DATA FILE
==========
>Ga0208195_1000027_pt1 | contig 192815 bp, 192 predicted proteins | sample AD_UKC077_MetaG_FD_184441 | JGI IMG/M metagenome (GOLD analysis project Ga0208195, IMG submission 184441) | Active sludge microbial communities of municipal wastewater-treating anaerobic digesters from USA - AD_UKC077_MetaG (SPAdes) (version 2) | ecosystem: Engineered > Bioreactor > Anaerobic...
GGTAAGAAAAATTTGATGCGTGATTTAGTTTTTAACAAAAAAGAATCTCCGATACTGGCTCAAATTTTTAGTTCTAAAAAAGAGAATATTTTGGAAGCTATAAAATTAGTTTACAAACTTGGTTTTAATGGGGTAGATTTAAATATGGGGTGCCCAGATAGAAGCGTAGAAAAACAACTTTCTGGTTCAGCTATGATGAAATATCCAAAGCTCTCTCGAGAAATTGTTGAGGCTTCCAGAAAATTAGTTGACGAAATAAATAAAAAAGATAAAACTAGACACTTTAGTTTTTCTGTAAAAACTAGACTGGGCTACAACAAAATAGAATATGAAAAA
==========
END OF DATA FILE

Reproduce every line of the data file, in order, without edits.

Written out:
>Ga0208195_1000027_pt1 | contig 192815 bp, 192 predicted proteins | sample AD_UKC077_MetaG_FD_184441 | JGI IMG/M metagenome (GOLD analysis project Ga0208195, IMG submission 184441) | Active sludge microbial communities of municipal wastewater-treating anaerobic digesters from USA - AD_UKC077_MetaG (SPAdes) (version 2) | ecosystem: Engineered > Bioreactor > Anaerobic...
GGTAAGAAAAATTTGATGCGTGATTTAGTTTTTAACAAAAAAGAATCTCCGATACTGGCTCAAATTTTTAGTTCTAAAAAAGAGAATATTTTGGAAGCTATAAAATTAGTTTACAAACTTGGTTTTAATGGGGTAGATTTAAATATGGGGTGCCCAGATAGAAGCGTAGAAAAACAACTTTCTGGTTCAGCTATGATGAAATATCCAAAGCTCTCTCGAGAAATTGTTGAGGCTTCCAGAAAATTAGTTGACGAAATAAATAAAAAAGATAAAACTAGACACTTTAGTTTTTCTGTAAAAACTAGACTGGGCTACAACAAAATAGAATATGAAAAA